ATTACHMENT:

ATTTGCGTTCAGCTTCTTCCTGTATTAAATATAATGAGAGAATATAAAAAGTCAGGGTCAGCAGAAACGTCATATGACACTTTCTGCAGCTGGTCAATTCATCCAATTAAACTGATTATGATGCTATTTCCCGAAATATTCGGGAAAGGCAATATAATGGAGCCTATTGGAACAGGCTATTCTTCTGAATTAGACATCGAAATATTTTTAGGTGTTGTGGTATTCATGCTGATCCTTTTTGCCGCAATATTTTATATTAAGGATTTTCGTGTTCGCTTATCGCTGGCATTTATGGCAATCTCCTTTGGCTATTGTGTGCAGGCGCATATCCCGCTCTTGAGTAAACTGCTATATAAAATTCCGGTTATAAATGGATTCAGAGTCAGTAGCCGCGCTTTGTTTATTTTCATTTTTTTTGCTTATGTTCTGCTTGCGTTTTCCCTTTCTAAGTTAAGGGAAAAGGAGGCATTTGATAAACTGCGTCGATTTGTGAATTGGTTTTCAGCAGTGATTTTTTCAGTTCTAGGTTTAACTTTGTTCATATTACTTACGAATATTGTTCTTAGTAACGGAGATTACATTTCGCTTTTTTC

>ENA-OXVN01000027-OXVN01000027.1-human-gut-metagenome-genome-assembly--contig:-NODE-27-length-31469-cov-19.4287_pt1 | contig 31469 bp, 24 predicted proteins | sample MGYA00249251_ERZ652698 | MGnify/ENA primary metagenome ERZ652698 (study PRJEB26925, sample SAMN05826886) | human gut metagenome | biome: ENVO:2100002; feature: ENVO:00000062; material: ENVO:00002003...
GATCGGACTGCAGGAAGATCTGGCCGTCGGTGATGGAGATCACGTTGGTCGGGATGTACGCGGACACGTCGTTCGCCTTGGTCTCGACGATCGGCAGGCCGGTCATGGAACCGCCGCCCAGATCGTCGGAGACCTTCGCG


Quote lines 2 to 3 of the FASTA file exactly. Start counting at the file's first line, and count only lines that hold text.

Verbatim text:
>ENA-OXVN01000027-OXVN01000027.1-human-gut-metagenome-genome-assembly--contig:-NODE-27-length-31469-cov-19.4287_pt1 | contig 31469 bp, 24 predicted proteins | sample MGYA00249251_ERZ652698 | MGnify/ENA primary metagenome ERZ652698 (study PRJEB26925, sample SAMN05826886) | human gut metagenome | biome: ENVO:2100002; feature: ENVO:00000062; material: ENVO:00002003...
GATCGGACTGCAGGAAGATCTGGCCGTCGGTGATGGAGATCACGTTGGTCGGGATGTACGCGGACACGTCGTTCGCCTTGGTCTCGACGATCGGCAGGCCGGTCATGGAACCGCCGCCCAGATCGTCGGAGACCTTCGCG